Past Talks : May 2018
“Design & Development of the Gloster Meteor” by Rod Dean, Aviation Consultant
This was the fourth different talk given by Rod Dean to SOFFAAM and I do hope it is not the last. Every one of them is so different from its predecessor, yet you know that it will be absorbing from beginning to end and lavishly illustrated throughout. The Gloster Meteor is a subject that will always grab my attention. There is no accounting for taste and I might be alone in this, but I doubt it – of all the aircraft that have been created so far, the Meteor ‘does it’ for me consistently. It has been a favourite of mine since I was a spotty lad running out the house to watch them on very short finals at RAF Tangmere. Ah, nostalgia is not what it used to be. We had a full-house again at the talk, requiring extra chairs to be squeezed in. The programme opened with a short but highly impressive B&W film from the 1950s showing a squadron of Meteor F8s taking off in pairs at five second intervals; two keeping low, the following two climbing out high, then two low, etc. In total 3,947 were built, in 34 variants and with 21 different engine types. It was a tough, durable aircraft, two of which are still in service 60 years later, with Martin Baker as test-beds for ejection seat development.
As we know, Frank Whittle created one of the world’s first jet engines in the 1930s despite being thwarted by the Air Ministry at every turn. At the same time, Germany was also developing jet power completely independently. Germans rightfully claim to have made the very first jet-powered flight, on 1 August 1939, in the Heinkel 178. The flight lasted just 10 minutes, limited by the very high fuel burn, but the aircraft was said to be capable of 435mph from its 1100lb thrust engine. The main difference between the British and German engines was that Frank Whittle used a centrifugal compressor, in which the air drawn in is accelerated outwards and then compressed in chambers to convert velocity into pressure. This made use of known supercharger technology and was consequently robust and reliable. It enabled Whittle to keep the main shaft as short as possible to avoid “whirling” and results in a squat and rotund profile. The downside was that the engine has limited efficiency and thus low development potential. By contrast the German jet engine used an axial flow compressor, in which the air flows in a straight line through its multiple pressure building stages, resulting in a reduced frontal area.The design is more complex to manufacture, while limitations in metal technology and wartime shortages of raw materials meant it was much less reliable and had a short in-service life. Although his engine was starting to show potential, Frank Whittle’s company, Power Jets Ltd, was badly treated by the Government and the design was eventually given to the motor car manufacturer Rover to develop further. Progress was very slow under this arrangement and in November 1942 Rolls Royce stepped in to take over jet engine development. In exchange Rover was given the business of manufacturing the RR Meteor tank engine (a de-rated Merlin).
As the Whittle turbojet engine became a serious prospect, Gloster Aircraft was contracted by the Government to build two jet-powered aircraft to specification E28/39. The first of these, W4041G, flew successfully on 15 May 1941, powered by the W1 engine. It achieved 338mph, weighed 3,800lb and had a wingspan of 29ft. It was an effective technology demonstrator but lacked military capability. With the thrust currently available, Gloster concluded that a war-fighting aircraft would require two engines. That was how the Meteor (specification F. 9/40) was born. The engines were set at mid-length along the wing, giving gave easy access to them and allowing a short jet-pipe to minimise thrust losses. It also enabled the undercarriage to be set between the engines and fuselage. A serious shortcoming of this design is the limitation on directional control in the event of loss of one engine. The tailplane was set high to be out of the way of the jet efflux. The first flight was on 5 March 1943 (Serial No. DG206/G) and the Meteor commenced operations with 616 Squadron on 27 July 1944, armed with four 20mm cannon and not six as originally envisaged. The Germans had come to the same conclusion about power and introduced the twin-engined Me 262 jet fighter, which came into service around the same time. They never met in combat, but how did the Meteor compare with the Me 262? The Meteor weighed 13,795lb; the Me 262 was heavier at 15,720lb. The Meteor’s top speed was 420mph, whereas the swept-wing Me 262 was much faster at 559mph. Unlike the Meteor, the Me 262 required an engine change every 10-25 hours, whereas the life of the Meteor engine was closer to 180 hours. The first victory by a Meteor was the ‘downing’ of a V1 “doodlebug”, not by gun fire, but by wing tilting the V1 into the ground.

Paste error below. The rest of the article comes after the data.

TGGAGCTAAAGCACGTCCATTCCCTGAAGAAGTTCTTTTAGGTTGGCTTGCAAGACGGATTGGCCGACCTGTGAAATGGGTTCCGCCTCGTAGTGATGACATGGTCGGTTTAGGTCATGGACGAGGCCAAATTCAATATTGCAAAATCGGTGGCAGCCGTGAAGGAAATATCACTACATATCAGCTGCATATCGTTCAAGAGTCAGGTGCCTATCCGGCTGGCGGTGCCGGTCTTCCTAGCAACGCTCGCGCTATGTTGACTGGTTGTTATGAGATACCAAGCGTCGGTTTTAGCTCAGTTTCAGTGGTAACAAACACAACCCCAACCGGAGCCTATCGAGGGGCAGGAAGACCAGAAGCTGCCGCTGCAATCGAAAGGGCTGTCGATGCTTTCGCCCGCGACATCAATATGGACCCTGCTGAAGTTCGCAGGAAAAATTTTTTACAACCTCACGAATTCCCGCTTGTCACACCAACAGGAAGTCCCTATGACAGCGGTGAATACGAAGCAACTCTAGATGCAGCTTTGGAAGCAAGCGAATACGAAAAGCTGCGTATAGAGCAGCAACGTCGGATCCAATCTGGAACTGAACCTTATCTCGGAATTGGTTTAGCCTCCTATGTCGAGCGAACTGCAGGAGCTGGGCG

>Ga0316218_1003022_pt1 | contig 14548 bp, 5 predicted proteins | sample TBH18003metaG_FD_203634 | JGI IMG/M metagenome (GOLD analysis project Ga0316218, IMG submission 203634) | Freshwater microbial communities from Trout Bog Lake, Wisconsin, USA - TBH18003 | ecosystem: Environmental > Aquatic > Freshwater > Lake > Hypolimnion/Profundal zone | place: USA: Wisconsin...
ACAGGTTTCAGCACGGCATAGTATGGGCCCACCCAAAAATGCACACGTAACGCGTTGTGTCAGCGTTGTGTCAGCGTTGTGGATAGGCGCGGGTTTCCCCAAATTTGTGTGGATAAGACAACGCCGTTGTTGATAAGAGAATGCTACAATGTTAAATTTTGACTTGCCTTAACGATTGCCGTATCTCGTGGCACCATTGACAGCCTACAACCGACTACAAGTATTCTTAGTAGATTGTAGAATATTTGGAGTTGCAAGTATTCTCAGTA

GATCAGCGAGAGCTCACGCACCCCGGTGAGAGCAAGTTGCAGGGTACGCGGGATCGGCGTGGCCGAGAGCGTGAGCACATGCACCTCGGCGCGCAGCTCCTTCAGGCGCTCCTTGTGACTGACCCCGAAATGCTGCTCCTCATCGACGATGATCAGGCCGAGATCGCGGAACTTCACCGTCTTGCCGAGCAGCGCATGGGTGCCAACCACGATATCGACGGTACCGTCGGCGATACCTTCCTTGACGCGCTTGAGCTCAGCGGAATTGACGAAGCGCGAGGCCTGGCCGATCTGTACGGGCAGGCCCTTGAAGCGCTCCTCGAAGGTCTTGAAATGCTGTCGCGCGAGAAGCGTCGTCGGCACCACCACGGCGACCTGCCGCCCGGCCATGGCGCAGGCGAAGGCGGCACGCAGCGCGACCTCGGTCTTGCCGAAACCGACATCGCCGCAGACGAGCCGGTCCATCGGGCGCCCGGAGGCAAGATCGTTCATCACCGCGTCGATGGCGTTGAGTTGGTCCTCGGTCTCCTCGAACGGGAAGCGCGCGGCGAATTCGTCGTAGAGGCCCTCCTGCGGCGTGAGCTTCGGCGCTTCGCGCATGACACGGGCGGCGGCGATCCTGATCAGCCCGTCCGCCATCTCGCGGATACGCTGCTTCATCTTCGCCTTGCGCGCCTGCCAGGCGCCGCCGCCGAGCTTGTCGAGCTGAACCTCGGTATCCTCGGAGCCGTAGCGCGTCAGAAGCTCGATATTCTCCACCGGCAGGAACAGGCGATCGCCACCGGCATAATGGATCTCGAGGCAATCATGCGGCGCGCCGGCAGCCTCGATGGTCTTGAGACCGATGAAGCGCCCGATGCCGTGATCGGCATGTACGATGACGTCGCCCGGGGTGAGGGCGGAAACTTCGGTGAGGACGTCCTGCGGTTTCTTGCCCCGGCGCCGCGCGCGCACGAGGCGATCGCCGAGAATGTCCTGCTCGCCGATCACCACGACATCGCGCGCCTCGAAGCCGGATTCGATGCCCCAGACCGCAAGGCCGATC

Originally eight Meteor prototypes were built, mostly with a different pair of engines as insurance against any insurmountable difficulties with the Power Jet engines. These prototypes included: the Rolls Royce built Power Jets on aircraft No. DG205/G, the Rover built Power Jets on aircraft DG202/G which first flew on 24 July 1943 (after problems with turbine blades, resolved by RR). These engines had a thrust of 1,600lb. The next variant (DG206/G) used de Havilland Halford engines and was the first Meteor to fly, in March 1943. These DH Halford engines later became the DH Goblin engine used in the DH Vampire fighter (originally to be called the ‘Spidercrab’!); another, DG204/G, which first flew on 13 November 1943, had the Metropolitan-Vickers F2 (Metrovick) axial flow engines, which were very slim, but unreliable and fragile (later it became the Metrovick Beryl engine, flown in the Saunders Roe SR.A/1 jet flying boat fighter, and ultimately the Sapphire engine). Next came the Rolls Royce Welland, which became the Britain’s first production jet engine, delivering 1,700lb thrust. The letter ‘G’ following the aircraft serial number denoted that the aircraft was to have an armed guard at all times while it was on the ground.